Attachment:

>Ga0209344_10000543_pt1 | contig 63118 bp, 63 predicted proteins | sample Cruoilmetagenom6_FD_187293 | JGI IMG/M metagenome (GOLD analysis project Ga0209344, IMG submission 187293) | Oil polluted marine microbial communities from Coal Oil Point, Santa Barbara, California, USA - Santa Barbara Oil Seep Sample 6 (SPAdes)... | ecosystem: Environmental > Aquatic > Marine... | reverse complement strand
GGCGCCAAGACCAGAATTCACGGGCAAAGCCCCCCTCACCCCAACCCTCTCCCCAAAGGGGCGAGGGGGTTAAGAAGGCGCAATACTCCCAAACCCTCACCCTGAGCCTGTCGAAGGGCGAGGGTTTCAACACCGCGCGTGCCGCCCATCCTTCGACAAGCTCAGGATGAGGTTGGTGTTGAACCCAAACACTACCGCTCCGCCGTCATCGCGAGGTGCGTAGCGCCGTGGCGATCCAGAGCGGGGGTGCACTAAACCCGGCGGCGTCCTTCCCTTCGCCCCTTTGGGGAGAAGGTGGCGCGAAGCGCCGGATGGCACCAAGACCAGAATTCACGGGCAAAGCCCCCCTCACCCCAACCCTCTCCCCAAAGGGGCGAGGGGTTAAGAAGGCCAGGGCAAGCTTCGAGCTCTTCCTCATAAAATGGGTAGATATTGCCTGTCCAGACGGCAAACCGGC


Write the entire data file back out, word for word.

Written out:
>Ga0209344_10000543_pt1 | contig 63118 bp, 63 predicted proteins | sample Cruoilmetagenom6_FD_187293 | JGI IMG/M metagenome (GOLD analysis project Ga0209344, IMG submission 187293) | Oil polluted marine microbial communities from Coal Oil Point, Santa Barbara, California, USA - Santa Barbara Oil Seep Sample 6 (SPAdes)... | ecosystem: Environmental > Aquatic > Marine... | reverse complement strand
GGCGCCAAGACCAGAATTCACGGGCAAAGCCCCCCTCACCCCAACCCTCTCCCCAAAGGGGCGAGGGGGTTAAGAAGGCGCAATACTCCCAAACCCTCACCCTGAGCCTGTCGAAGGGCGAGGGTTTCAACACCGCGCGTGCCGCCCATCCTTCGACAAGCTCAGGATGAGGTTGGTGTTGAACCCAAACACTACCGCTCCGCCGTCATCGCGAGGTGCGTAGCGCCGTGGCGATCCAGAGCGGGGGTGCACTAAACCCGGCGGCGTCCTTCCCTTCGCCCCTTTGGGGAGAAGGTGGCGCGAAGCGCCGGATGGCACCAAGACCAGAATTCACGGGCAAAGCCCCCCTCACCCCAACCCTCTCCCCAAAGGGGCGAGGGGTTAAGAAGGCCAGGGCAAGCTTCGAGCTCTTCCTCATAAAATGGGTAGATATTGCCTGTCCAGACGGCAAACCGGC